I didn't believe my own bottom and dialed in the standard rough field single notch of flaps which caused the plane to slow down delaying the takeoff.

I've confirmed this behavior on subsequent takeoffs so no flaps are now the norm. VGs on my aircraft add more net lift than single notch flap settings and the aircraft is “bullied” less by crosswinds without the added surface area.

The best confirmation of this increase in takeoff performance has been demonstrated during formation flying. None of the other aircraft I fly with get off the ground as quickly as I can including the ones equipped with larger engines and constant speed propellers...the difference is significant.

Since two ship takeoffs require the wing pilot to remain fixed in their relative position off the lead aircraft it offers an excellent side by side comparison. After many two ship take offs, including at maximum load, none of the other aircraft has even come close to breaking ground as quickly.

Tests At Altitude

No flap, power off stalls remain abrupt with minimal buffet. Aileron authority is good.

A single notch of flap requires a steep deck angle to produce the stall. There is some buffet before a similarly abrupt stall.

Full flaps require a very steep deck angle to produce a stall. There is pronounced bucking and the plane resists letting go. I did not force or whip stall the plane in this configuration.

This is where I ended the altitude stall series.

The specter of a departure in my aircraft which favors the aft end of the flight envelope (wood prop), with full flaps, riding an untested VG configuration exceeded my requirements for flight data specifically and my enthusiasm for test flying generally.

I also did not explore the power on departure stall series which produces even steeper deck angles and elevated cylinder head temperatures.

I can discern no benefit that can be derived from full flap departure and whip stall testing.

What I can say based on the plane’s deck angle and resistance to stalling with VGs and full flaps is that any pilot, in this aircraft, who intentionally flies the machine into a departure stall at low altitude richly deserves whatever outcome they produce.

Landing Tests

After hundreds of landings and stall tests in all configurations I have adopted the following procedures that produce the best outcomes with the VG installation I’ve employed:

Takeoffs in all conditions are performed WITHOUT the use of flaps.

Landings in all conditions are performed exclusively with FULL FLAPS.

If there is a reduction in stall speed it’s not enough to alter my normal landing approach speed of 80 mph.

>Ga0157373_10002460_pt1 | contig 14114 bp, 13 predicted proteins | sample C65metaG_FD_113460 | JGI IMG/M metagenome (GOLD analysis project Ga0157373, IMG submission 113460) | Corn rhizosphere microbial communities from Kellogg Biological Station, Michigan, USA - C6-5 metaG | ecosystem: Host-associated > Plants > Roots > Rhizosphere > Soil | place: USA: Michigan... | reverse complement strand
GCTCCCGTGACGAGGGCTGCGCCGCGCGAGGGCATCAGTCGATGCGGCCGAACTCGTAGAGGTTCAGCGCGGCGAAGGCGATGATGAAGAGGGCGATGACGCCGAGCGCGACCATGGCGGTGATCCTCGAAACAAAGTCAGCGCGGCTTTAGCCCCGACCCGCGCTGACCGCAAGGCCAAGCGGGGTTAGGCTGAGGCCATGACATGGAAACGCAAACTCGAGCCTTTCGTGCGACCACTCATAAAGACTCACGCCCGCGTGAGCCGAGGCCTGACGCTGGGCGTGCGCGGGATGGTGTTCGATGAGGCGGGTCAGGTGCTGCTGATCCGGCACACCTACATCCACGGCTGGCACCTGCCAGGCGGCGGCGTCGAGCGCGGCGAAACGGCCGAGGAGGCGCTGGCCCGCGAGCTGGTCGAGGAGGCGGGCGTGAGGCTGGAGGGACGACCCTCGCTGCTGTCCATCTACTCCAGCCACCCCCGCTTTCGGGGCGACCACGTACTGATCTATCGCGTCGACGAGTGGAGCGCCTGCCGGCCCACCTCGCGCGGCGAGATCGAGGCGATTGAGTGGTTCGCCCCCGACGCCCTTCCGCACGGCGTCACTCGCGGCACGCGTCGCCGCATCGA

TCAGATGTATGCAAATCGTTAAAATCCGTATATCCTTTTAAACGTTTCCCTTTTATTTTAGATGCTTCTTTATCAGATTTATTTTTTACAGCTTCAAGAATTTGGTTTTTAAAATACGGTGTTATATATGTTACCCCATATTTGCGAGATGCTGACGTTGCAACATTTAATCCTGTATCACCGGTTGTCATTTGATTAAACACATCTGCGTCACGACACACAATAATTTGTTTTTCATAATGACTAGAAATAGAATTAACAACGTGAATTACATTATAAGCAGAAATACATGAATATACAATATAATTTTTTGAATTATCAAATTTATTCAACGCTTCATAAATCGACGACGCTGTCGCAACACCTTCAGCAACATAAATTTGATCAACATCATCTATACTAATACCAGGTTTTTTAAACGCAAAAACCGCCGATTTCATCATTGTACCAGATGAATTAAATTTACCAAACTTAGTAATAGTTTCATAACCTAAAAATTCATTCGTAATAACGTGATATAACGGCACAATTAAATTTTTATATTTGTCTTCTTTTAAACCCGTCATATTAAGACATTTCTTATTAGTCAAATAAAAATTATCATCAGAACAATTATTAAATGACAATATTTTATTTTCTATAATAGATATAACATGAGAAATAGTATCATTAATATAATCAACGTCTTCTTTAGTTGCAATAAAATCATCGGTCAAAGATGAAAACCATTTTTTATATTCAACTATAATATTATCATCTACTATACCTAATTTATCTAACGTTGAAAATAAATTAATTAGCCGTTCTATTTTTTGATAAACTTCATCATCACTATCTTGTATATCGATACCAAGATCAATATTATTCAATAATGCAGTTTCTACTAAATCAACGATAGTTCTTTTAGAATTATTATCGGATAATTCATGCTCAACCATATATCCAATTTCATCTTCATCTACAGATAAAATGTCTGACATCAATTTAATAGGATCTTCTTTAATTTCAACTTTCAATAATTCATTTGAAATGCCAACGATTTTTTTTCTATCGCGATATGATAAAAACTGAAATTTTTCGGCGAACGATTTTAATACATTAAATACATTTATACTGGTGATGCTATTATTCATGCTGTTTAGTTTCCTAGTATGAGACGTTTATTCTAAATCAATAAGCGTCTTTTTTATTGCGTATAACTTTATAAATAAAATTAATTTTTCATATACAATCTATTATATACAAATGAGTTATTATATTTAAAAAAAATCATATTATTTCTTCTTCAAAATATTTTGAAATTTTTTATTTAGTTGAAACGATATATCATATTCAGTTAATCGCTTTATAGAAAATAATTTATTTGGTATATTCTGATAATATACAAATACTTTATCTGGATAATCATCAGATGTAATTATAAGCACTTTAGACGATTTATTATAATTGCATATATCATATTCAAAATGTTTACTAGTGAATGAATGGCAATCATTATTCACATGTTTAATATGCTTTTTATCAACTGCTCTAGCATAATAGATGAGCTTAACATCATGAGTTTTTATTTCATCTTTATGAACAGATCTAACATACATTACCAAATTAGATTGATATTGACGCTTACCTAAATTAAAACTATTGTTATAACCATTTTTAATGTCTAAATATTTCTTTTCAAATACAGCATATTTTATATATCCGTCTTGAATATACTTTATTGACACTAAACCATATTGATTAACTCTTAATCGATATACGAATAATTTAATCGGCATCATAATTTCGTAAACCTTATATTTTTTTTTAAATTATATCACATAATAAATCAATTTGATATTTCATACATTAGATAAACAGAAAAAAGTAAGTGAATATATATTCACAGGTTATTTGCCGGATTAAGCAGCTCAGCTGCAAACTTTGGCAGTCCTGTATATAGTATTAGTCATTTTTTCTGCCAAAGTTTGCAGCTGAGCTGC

This was determined after many landing tests at 75 and 70 mph using full flaps on cold, windless days.

The flight tests performed with telemetry by Terry Jantzi demonstrated no discernable change in full flap stall speed.

Since full flap landings produce the shortest possible landings, that has always been my preference, however, there are flying behavior changes that have made full flap landings mandatory.

The vortices generated with this installation are tenacious. They resist span wise gusts and hang on deep into the stall progression. In addition, aileron and pitch authority are greatly improved at slow speeds.

Aileron inputs are much smaller and produce a more rapid response making the aircraft significantly more manageable in roiling, gusty crosswinds.

Without VGs and using full flaps in these conditions the aircraft slews in yaw and is easily upset in roll.

This yaw instability is still evident with VGs in the no flap and single notch configuration.

However, with full spanVGs and full flaps the aircraft noticeably settles down demonstrating a marked improvement in stability.

With power set to 1,200 rpm I can “drive” to the numbers with excellent roll authority, smaller roll inputs and significantly less “fishtailing.” There is also better input harmony in pitch and roll.

In ground effect with full flaps the plane remains light at the stall and lifts off easily in the early stages of settling when gusts are encountered.

In the majority of balloon events now I rarely add power. The VG’s on the horizontal stabilizer provide enough authority to enable pitching at the higher angles of attack where reserve lift is available for settling the aircraft.

I should mention that this technique produces some attention getting deck angles and took some getting used to.

Only rarely now do I add power to arrest sink which further shortens my roll outs. The majority of power applications I have resorted to are due primarily to concern with early tail wheel contact.

No Flap & Single Notch Landings